Fully Headless JSSpec

Update 2009-05-12 - With the release of Blue Ridge 1.0, fully headless JavaScript testing just got a whole lot easier! Check out the plugin for the current state-of-the-art approach to unit testing JavaScript in your Rails projects.

I have been frustrated at the state of testing for JavaScript. There are a bevy of great (and not-so-great) choices for testing your JavaScript, but nothing that is current, effective, and automated. We used Crosscheck for a while, but the project went stagnant and was awfully heavy-weight besides. On top of which, it didn't offer a BDD-flavored spec syntax.

I've been a fan of JSSpec for a while, but its "runs tests only in the browser" style means that automated server-side, continuous testing was nigh upon impossible.

Then, along came John Resig and his marathon weekend of hacking to mock out the DOM API in a relatively simple JavaScript file and voila! Headless JSSpec testing for Rails apps could become a reality.

If you are interested in trying it out, first download and install Rhino 1.7R1. Make sure you put the js.jar file on a globally accessible path somewhere. Then, get a copy of my javascript_testing repo at Github (http://github.com/relevance/javascript_testing/tree/master). It is a minimal repo, with just enough to get you started. The files in the repo are:

  • env.js -- a clone of John Resig's browser environment file, with a couple of minor tweaks for Script.aculo.us support
  • test_jsspec.rake -- a couple of rake tasks for running the tests, and for integrating them with CruiseControl (will add support for other CI solutions as I can)
  • jsspec/jsspec.js -- an unmodified copy of the jsspec trunk, here for your convenience
  • jsspec/config.js -- a series of, essentially, global includes for your specs. Edit to suit your own environment
  • jsspec/consoleReportForRake.js -- an extension to JSSpec that adds an afterAll hook for reporting errors that blow up your Rake task appropriately (for continuous integration purposes)
  • jsspec/prototypeForJsspec.js -- a minor tweak to Prototype to get it working with the env.js file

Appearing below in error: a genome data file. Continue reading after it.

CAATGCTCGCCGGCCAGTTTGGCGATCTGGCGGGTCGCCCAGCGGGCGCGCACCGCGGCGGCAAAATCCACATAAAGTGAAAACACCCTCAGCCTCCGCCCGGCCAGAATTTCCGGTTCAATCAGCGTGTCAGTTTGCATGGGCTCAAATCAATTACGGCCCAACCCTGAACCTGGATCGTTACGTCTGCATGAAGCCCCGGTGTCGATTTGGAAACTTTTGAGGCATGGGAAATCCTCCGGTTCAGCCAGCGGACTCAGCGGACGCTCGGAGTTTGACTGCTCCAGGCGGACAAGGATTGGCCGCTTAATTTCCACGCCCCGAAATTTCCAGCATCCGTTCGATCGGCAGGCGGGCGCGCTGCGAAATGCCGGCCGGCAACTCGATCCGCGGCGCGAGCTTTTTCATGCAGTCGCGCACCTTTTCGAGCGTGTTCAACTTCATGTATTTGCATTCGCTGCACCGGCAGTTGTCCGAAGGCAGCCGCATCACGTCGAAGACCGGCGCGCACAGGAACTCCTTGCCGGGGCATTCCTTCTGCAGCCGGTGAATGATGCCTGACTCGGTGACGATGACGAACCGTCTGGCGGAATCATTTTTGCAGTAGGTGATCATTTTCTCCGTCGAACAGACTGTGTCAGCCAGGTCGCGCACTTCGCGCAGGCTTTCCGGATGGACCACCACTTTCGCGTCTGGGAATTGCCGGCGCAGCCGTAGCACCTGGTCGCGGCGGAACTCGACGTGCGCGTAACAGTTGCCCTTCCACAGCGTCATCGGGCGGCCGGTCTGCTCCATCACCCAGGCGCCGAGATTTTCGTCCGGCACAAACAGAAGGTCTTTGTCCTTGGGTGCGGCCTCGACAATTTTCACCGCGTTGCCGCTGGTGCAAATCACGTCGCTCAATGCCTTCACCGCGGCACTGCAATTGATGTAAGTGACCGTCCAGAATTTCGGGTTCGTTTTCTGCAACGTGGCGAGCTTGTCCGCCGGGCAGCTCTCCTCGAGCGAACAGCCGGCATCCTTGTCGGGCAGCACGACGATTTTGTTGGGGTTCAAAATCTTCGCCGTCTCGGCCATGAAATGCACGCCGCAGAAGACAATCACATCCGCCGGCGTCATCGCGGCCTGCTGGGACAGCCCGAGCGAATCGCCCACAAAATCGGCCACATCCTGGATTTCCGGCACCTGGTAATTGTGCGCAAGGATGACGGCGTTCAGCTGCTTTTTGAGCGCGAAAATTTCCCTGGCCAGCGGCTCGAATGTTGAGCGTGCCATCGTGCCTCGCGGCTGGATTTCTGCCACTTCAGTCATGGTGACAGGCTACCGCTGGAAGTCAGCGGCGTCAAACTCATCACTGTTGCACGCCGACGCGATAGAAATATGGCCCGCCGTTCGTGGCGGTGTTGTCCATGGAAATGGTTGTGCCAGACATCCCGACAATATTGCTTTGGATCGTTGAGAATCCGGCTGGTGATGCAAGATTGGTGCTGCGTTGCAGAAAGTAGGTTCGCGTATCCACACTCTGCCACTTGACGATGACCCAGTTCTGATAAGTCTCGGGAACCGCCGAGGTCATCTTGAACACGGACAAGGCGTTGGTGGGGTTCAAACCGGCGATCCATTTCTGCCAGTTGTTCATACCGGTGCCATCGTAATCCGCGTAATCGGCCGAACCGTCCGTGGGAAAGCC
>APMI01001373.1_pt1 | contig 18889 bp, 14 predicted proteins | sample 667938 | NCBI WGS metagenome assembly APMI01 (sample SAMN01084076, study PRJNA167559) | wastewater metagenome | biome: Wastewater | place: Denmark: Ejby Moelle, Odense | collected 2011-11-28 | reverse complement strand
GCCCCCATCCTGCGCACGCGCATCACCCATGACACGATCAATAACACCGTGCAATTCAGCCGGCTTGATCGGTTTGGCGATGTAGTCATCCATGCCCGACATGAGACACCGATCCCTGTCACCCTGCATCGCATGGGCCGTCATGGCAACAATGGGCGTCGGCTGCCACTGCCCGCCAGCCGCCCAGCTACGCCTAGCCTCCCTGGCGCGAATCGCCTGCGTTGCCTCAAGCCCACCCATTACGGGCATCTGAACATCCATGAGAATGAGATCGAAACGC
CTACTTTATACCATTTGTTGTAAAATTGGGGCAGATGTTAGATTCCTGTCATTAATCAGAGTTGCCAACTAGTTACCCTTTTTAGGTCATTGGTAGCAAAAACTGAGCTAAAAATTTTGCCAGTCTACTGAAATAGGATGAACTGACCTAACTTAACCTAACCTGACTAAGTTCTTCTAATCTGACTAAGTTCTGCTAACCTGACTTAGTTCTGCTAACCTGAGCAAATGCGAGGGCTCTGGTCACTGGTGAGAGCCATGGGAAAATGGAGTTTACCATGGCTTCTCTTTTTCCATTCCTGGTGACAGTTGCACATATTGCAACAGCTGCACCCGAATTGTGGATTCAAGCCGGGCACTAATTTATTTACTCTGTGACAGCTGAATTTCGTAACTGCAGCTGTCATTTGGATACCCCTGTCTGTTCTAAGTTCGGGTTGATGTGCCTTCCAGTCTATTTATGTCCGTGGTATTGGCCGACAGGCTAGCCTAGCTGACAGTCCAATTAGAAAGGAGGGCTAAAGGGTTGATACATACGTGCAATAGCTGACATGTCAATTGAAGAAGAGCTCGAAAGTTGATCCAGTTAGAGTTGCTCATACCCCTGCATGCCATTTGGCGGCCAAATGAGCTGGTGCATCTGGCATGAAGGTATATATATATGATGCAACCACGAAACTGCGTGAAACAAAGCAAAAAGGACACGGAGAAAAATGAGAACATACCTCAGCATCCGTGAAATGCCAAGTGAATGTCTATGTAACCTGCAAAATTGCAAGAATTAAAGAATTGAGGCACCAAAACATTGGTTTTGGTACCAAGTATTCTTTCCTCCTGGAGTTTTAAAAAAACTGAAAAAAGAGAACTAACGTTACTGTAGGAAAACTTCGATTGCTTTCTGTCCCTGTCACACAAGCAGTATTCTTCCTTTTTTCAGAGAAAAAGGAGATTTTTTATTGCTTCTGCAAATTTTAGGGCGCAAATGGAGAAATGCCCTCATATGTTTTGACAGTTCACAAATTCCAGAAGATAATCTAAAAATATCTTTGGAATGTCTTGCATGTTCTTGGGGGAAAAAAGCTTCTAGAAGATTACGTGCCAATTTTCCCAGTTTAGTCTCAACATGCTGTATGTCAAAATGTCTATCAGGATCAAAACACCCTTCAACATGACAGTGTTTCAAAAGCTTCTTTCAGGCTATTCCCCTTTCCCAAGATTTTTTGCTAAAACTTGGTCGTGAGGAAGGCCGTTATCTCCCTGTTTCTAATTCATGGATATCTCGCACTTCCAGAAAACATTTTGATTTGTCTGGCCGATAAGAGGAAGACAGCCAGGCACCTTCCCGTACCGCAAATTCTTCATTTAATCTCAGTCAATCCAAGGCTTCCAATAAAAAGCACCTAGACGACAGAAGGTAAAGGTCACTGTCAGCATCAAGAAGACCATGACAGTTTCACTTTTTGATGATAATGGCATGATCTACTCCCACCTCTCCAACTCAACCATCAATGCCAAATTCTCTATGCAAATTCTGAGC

To get rolling, copy everything but the rake task into RAILS_ROOT/test/javascripts. Put the rake task in RAILS_ROOT/lib. Edit jsspec/config.js to load any standard JavaScript files your project uses. Then, start writing specs. Here's an example, RAILS_ROOT/test/javascripts/spec_string.js:

with(Spec) {  
   describe("Prototype's String.stripTags", function() { with(this) {  

     it("should remove open and close tags", function() {  

     it("should remove self-closing tags", function() {


Specs.report = "ConsoleReport";  

To run this, use the targeted version of the rake task:

:trunk:-> rake test:jsspec TEST=spec_string.js
(in /Users/jgehtland/RELEVANCE/project/trunk)

2 passed. 

Run 2 examples in 0.001seconds.


(Simply running rake test:jsspec will run any file in your test/javascripts folder whose name begins with "spec" and report the results.)

We don't actually encourage you to write specs and tests for standard libraries like Prototype, JQuery, etc. It just makes for an easy demo.

If you want to test something that requires some HTML to bind against, I generally create a folder called test/javascripts/fixtures, and load HTML exemplars in there. For example, to test Prototype's $$ selector, you might create a fixture called fixtures/selector.html that contains the following:

  <div class="select_me"/>
  <span class="select_me"/>
  <div class="dont_select_me"/>

Your test, spec_selector.js, would now contain:

window.location = "fixtures/selector.html";

with(Spec) {  
   describe("Prototype's $$ selector", function() { with(this) {  

     it("should find only elements with the provided class selector", function() {  

     it("should find only elements with the provided tag", function() {


Specs.report = "ConsoleReport";  

If you want these tests to be part of your regular CI process, just uncomment the second task in test_jsspec.rake and you can now have CI for your JS, ASAP.